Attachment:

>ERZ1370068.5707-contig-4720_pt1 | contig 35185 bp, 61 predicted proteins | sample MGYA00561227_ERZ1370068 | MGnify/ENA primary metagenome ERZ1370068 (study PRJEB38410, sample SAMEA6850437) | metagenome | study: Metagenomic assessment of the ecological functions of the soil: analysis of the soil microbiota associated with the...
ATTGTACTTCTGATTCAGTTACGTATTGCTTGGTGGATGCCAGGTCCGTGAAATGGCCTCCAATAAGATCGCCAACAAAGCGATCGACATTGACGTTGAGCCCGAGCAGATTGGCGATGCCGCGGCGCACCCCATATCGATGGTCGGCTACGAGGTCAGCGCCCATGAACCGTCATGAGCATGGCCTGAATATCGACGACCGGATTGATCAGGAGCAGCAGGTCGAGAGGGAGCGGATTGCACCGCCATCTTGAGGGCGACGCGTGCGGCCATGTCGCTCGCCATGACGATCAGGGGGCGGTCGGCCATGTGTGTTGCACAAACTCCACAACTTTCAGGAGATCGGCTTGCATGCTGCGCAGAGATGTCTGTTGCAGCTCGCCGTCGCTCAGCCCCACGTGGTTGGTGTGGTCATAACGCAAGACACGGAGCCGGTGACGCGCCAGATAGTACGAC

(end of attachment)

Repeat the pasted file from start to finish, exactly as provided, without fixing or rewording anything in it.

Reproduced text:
>ERZ1370068.5707-contig-4720_pt1 | contig 35185 bp, 61 predicted proteins | sample MGYA00561227_ERZ1370068 | MGnify/ENA primary metagenome ERZ1370068 (study PRJEB38410, sample SAMEA6850437) | metagenome | study: Metagenomic assessment of the ecological functions of the soil: analysis of the soil microbiota associated with the...
ATTGTACTTCTGATTCAGTTACGTATTGCTTGGTGGATGCCAGGTCCGTGAAATGGCCTCCAATAAGATCGCCAACAAAGCGATCGACATTGACGTTGAGCCCGAGCAGATTGGCGATGCCGCGGCGCACCCCATATCGATGGTCGGCTACGAGGTCAGCGCCCATGAACCGTCATGAGCATGGCCTGAATATCGACGACCGGATTGATCAGGAGCAGCAGGTCGAGAGGGAGCGGATTGCACCGCCATCTTGAGGGCGACGCGTGCGGCCATGTCGCTCGCCATGACGATCAGGGGGCGGTCGGCCATGTGTGTTGCACAAACTCCACAACTTTCAGGAGATCGGCTTGCATGCTGCGCAGAGATGTCTGTTGCAGCTCGCCGTCGCTCAGCCCCACGTGGTTGGTGTGGTCATAACGCAAGACACGGAGCCGGTGACGCGCCAGATAGTACGAC